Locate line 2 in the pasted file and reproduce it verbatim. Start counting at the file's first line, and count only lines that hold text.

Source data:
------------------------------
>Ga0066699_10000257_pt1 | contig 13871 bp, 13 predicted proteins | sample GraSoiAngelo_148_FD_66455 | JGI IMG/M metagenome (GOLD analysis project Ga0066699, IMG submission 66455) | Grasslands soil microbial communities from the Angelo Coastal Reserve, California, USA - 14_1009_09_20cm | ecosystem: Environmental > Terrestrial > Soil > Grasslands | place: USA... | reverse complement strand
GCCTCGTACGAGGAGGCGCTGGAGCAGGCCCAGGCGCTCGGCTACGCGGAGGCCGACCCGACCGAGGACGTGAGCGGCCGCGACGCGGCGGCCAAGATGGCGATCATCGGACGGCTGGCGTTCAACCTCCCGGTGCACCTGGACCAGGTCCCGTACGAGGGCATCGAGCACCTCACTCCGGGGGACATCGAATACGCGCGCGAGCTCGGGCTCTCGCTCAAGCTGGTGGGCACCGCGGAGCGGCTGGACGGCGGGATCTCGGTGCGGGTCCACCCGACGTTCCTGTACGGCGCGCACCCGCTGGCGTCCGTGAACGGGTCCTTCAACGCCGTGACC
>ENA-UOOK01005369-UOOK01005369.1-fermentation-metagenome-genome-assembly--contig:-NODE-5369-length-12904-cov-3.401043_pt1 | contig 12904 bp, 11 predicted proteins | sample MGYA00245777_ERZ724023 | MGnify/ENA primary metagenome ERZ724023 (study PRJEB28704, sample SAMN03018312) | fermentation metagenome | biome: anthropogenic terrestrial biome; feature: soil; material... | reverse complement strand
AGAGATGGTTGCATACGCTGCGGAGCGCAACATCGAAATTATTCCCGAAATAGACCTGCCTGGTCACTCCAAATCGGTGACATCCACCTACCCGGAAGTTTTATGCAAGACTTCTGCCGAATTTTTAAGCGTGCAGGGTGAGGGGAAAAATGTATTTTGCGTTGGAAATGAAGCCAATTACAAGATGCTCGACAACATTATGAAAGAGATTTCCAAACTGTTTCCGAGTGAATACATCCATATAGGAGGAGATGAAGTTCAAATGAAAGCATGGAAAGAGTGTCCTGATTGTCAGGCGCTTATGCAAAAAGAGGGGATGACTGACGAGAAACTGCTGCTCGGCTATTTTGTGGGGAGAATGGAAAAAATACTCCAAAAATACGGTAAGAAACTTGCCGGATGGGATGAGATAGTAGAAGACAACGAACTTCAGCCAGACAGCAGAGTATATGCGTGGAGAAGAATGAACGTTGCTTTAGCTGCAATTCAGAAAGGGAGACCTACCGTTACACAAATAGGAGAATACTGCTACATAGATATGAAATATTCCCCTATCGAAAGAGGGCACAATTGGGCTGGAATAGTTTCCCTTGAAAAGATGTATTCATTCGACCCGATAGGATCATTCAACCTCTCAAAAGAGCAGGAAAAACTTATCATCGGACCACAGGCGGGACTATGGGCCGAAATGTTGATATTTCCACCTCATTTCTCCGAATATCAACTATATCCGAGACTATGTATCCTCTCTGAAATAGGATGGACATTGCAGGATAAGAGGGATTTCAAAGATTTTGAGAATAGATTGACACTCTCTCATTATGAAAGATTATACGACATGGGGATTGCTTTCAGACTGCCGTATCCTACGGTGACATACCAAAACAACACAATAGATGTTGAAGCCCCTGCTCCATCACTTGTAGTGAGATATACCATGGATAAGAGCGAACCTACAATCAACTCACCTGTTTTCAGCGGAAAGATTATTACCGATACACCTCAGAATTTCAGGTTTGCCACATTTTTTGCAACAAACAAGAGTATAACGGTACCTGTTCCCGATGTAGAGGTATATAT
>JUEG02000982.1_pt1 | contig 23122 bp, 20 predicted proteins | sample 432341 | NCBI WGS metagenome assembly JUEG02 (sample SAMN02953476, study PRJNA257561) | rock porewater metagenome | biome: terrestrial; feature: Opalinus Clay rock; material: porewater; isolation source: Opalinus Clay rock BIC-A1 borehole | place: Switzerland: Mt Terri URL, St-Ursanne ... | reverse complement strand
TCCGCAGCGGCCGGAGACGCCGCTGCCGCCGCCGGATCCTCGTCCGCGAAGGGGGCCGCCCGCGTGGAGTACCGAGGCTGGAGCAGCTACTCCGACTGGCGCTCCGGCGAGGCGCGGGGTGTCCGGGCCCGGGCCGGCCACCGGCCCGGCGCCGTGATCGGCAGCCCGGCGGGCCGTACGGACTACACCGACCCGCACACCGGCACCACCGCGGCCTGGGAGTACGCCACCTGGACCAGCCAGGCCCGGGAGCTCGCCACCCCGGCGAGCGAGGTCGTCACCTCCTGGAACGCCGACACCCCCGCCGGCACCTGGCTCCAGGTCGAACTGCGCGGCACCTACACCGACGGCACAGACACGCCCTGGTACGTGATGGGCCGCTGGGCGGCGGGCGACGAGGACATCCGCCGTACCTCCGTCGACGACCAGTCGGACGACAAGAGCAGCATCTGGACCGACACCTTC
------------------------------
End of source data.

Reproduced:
GCCTCGTACGAGGAGGCGCTGGAGCAGGCCCAGGCGCTCGGCTACGCGGAGGCCGACCCGACCGAGGACGTGAGCGGCCGCGACGCGGCGGCCAAGATGGCGATCATCGGACGGCTGGCGTTCAACCTCCCGGTGCACCTGGACCAGGTCCCGTACGAGGGCATCGAGCACCTCACTCCGGGGGACATCGAATACGCGCGCGAGCTCGGGCTCTCGCTCAAGCTGGTGGGCACCGCGGAGCGGCTGGACGGCGGGATCTCGGTGCGGGTCCACCCGACGTTCCTGTACGGCGCGCACCCGCTGGCGTCCGTGAACGGGTCCTTCAACGCCGTGACC